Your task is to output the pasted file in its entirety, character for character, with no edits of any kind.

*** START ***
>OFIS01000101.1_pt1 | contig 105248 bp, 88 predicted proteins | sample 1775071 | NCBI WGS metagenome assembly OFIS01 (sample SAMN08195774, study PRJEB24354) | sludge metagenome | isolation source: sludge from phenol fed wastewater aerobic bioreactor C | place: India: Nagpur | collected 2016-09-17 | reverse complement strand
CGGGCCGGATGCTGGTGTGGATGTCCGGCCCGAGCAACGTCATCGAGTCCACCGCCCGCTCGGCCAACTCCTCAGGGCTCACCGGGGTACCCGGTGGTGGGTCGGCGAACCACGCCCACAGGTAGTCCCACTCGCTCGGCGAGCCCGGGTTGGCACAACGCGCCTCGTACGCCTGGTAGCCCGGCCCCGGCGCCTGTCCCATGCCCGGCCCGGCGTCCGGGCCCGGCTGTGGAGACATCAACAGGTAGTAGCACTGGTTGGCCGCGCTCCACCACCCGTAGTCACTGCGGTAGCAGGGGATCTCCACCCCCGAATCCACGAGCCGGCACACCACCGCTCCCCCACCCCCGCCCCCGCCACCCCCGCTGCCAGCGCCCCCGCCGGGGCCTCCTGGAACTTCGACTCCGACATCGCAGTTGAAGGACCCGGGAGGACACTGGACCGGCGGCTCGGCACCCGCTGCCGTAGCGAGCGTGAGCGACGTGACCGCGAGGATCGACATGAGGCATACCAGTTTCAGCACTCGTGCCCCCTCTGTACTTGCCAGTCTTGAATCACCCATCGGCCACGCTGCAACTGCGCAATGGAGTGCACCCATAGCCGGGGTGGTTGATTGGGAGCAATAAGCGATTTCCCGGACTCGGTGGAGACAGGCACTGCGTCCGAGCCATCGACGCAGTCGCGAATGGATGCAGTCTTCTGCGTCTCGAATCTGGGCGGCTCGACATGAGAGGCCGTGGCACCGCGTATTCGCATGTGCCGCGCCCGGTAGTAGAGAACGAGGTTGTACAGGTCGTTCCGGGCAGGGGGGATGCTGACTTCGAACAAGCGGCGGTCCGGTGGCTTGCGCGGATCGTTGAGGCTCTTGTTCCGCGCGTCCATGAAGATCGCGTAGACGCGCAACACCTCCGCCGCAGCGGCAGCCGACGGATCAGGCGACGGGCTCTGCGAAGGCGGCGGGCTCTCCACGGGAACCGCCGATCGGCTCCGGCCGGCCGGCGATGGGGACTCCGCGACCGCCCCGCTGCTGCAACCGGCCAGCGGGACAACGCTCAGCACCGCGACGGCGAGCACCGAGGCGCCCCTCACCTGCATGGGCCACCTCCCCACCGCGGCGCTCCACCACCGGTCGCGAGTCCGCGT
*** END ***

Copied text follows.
>OFIS01000101.1_pt1 | contig 105248 bp, 88 predicted proteins | sample 1775071 | NCBI WGS metagenome assembly OFIS01 (sample SAMN08195774, study PRJEB24354) | sludge metagenome | isolation source: sludge from phenol fed wastewater aerobic bioreactor C | place: India: Nagpur | collected 2016-09-17 | reverse complement strand
CGGGCCGGATGCTGGTGTGGATGTCCGGCCCGAGCAACGTCATCGAGTCCACCGCCCGCTCGGCCAACTCCTCAGGGCTCACCGGGGTACCCGGTGGTGGGTCGGCGAACCACGCCCACAGGTAGTCCCACTCGCTCGGCGAGCCCGGGTTGGCACAACGCGCCTCGTACGCCTGGTAGCCCGGCCCCGGCGCCTGTCCCATGCCCGGCCCGGCGTCCGGGCCCGGCTGTGGAGACATCAACAGGTAGTAGCACTGGTTGGCCGCGCTCCACCACCCGTAGTCACTGCGGTAGCAGGGGATCTCCACCCCCGAATCCACGAGCCGGCACACCACCGCTCCCCCACCCCCGCCCCCGCCACCCCCGCTGCCAGCGCCCCCGCCGGGGCCTCCTGGAACTTCGACTCCGACATCGCAGTTGAAGGACCCGGGAGGACACTGGACCGGCGGCTCGGCACCCGCTGCCGTAGCGAGCGTGAGCGACGTGACCGCGAGGATCGACATGAGGCATACCAGTTTCAGCACTCGTGCCCCCTCTGTACTTGCCAGTCTTGAATCACCCATCGGCCACGCTGCAACTGCGCAATGGAGTGCACCCATAGCCGGGGTGGTTGATTGGGAGCAATAAGCGATTTCCCGGACTCGGTGGAGACAGGCACTGCGTCCGAGCCATCGACGCAGTCGCGAATGGATGCAGTCTTCTGCGTCTCGAATCTGGGCGGCTCGACATGAGAGGCCGTGGCACCGCGTATTCGCATGTGCCGCGCCCGGTAGTAGAGAACGAGGTTGTACAGGTCGTTCCGGGCAGGGGGGATGCTGACTTCGAACAAGCGGCGGTCCGGTGGCTTGCGCGGATCGTTGAGGCTCTTGTTCCGCGCGTCCATGAAGATCGCGTAGACGCGCAACACCTCCGCCGCAGCGGCAGCCGACGGATCAGGCGACGGGCTCTGCGAAGGCGGCGGGCTCTCCACGGGAACCGCCGATCGGCTCCGGCCGGCCGGCGATGGGGACTCCGCGACCGCCCCGCTGCTGCAACCGGCCAGCGGGACAACGCTCAGCACCGCGACGGCGAGCACCGAGGCGCCCCTCACCTGCATGGGCCACCTCCCCACCGCGGCGCTCCACCACCGGTCGCGAGTCCGCGT